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The Rhesus of Euripides   By: (480? BC - 406 BC)

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RHESUS

THE ATHENIAN DRAMA FOR ENGLISH READERS

A Series of Verse Translations of the Greek Dramatic Poets, with Commentaries and Explanatory Notes.

Crown 8vo, cloth, gilt top, 7s. 6d. each net. Each Volume Illustrated from ancient Sculptures and Vase Painting.

AESCHYLUS: The Orestean Trilogy. By Prof. G. C. Warr. With an Introduction on The Rise of Greek Tragedy , and 13 Illustrations.

SOPHOCLES: OEdipus Tyrannus and Coloneus , and Antigone . By Prof. J. S. Phillimore. With an Introduction on Sophocles and his Treatment of Tragedy , and 16 Illustrations.

EURIPIDES: Hippolytus ; Bacchae ; Aristophanes' 'Frogs.' By Prof. Gilbert Murray. With an Appendix on The Lost Tragedies of Euripides , and an Introduction on The Significance of the Bacchae in Athenian History , and 12 Illustrations. [ Fifth Edition.

ALSO UNIFORM WITH THE ABOVE

THE HOMERIC HYMNS. A New Prose Rendering by Andrew Lang, with Essays Critical and Explanatory, and 14 Illustrations.

THE PLAYS OF EURIPIDES

Translated into English Rhyming Verse, with Explanatory Notes, by Prof. Gilbert Murray.

Hippolytus. 14th Thousand. } Bacchae. 10th Thousand. } Paper Covers, 1s. The Trojan Women. 11th Th. } each net. Electra. 11th Thousand. } Medea. 8th Thousand. } Also crown 8vo, Iphigenia in Tauris. 6th Th. } cloth, gilt top, The Frogs of Aristophanes. 10th Thousand. } 2s. each net. OEdipus Tyrannus of Sophocles. 12th Thousand. }

[Illustration]

THE RHESUS OF EURIPIDES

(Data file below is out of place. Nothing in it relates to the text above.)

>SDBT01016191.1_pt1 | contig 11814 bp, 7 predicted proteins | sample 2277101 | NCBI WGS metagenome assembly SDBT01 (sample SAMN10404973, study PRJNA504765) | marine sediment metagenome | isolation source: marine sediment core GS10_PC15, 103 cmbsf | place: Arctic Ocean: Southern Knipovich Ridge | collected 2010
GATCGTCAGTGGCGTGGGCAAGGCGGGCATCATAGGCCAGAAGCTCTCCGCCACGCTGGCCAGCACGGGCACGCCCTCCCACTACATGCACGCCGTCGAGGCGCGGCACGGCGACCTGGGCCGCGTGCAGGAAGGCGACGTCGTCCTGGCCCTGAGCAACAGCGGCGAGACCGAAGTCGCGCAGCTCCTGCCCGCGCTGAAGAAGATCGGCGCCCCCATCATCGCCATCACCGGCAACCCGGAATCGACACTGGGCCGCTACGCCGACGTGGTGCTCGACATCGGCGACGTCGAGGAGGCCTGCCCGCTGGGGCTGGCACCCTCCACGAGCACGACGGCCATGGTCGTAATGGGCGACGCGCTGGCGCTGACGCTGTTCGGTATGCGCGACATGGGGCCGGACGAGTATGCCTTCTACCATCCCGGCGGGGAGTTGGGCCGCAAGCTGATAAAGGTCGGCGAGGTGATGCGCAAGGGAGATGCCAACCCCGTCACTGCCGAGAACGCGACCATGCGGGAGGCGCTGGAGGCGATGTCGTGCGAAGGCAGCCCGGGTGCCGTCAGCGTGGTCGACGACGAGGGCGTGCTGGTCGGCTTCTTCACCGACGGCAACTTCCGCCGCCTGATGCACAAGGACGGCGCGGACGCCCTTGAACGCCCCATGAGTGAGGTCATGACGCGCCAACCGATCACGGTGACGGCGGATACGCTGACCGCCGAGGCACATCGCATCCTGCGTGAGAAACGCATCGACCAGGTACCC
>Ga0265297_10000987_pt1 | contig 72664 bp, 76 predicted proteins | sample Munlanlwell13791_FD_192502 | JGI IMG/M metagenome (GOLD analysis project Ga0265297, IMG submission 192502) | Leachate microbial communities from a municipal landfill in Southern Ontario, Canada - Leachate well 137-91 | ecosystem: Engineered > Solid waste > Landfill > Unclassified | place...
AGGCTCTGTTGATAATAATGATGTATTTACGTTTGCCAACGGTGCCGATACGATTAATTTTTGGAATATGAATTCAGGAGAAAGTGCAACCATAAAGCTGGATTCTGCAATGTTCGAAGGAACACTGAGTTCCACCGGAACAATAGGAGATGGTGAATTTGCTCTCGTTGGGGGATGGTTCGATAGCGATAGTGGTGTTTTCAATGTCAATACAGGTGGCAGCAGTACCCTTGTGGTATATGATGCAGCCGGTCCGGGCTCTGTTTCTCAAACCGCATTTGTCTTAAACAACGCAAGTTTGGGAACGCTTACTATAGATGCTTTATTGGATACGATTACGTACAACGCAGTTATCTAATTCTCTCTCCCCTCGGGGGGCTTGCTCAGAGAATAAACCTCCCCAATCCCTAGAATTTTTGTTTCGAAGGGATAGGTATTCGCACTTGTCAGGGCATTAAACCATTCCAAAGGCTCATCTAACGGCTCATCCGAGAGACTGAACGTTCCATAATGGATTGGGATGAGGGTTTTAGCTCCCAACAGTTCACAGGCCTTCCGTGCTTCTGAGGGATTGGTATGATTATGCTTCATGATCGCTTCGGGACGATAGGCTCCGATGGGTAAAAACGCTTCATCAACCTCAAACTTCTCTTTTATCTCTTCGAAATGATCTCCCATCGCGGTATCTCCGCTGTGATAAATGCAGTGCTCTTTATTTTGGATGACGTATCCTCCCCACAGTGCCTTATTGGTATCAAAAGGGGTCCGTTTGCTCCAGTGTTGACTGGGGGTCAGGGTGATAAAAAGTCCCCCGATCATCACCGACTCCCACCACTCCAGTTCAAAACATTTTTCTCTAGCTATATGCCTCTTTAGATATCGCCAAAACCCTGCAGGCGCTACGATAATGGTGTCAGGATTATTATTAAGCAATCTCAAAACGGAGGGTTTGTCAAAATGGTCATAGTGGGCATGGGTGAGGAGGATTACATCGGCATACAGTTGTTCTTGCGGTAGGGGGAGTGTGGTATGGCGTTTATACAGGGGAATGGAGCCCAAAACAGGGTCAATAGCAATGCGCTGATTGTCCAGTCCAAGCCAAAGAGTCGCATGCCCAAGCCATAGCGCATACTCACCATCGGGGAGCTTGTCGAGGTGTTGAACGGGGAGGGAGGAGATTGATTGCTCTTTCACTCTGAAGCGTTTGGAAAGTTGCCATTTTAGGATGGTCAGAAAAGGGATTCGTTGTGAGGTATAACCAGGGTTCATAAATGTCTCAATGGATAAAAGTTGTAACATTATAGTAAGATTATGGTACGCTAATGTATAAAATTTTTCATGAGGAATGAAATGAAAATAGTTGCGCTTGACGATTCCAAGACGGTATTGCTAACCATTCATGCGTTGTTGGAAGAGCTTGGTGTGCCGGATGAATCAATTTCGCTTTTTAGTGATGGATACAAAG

TRANSLATED INTO ENGLISH RHYMING VERSE WITH EXPLANATORY NOTES BY

GILBERT MURRAY LL.D., D. Litt., F.B.A. REGIUS PROFESSOR OF GREEK IN THE UNIVERSITY OF OXFORD

LONDON GEORGE ALLEN & COMPANY, LTD. 44 & 45 RATHBONE PLACE 1913

[All rights reserved]

Printed by Ballantyne, Hanson & Co. At the Ballantyne Press, Edinburgh

INTRODUCTION

This short play needs rather a long introduction. It has had the bad fortune to become a literary problem, and almost all its few readers are so much occupied with the question whether it can be the work of Euripides and if not his, whose? that they seldom allow themselves to take it on its merits as a stirring and adventurous piece, not particularly profound or subtle, but always full of movement and life and possessing at least one or two scenes of great and penetrating beauty.

The outlines of the Rhesus Question are these. The Rhesus appears in the MSS. of Euripides; we know from the Athenian Didascaliae, or Records of Performances, that Euripides wrote a play of the name; some passages in it are quoted by early Alexandrian writers as from "the Rhesus of Euripides;" no passage is quoted under any other name. This seems about as strong as external evidence need be. Yet the ancient introduction to the play mentions that "some think the play spurious," and expresses the odd opinion that "it suggests rather the Sophoclean style." Further, it tells us that, besides the present opening scene, there were extant two different prologues, one of which was "quite prosy and perhaps concocted by the actors." This seems to show that the Alexandrian scholars who tried for the first time to collect the complete works of Euripides, some two centuries after his death, found this play current as "Euripides' Rhesus ," but that it was credited with three different openings and that its style was felt to be somehow peculiar... Continue reading book >>




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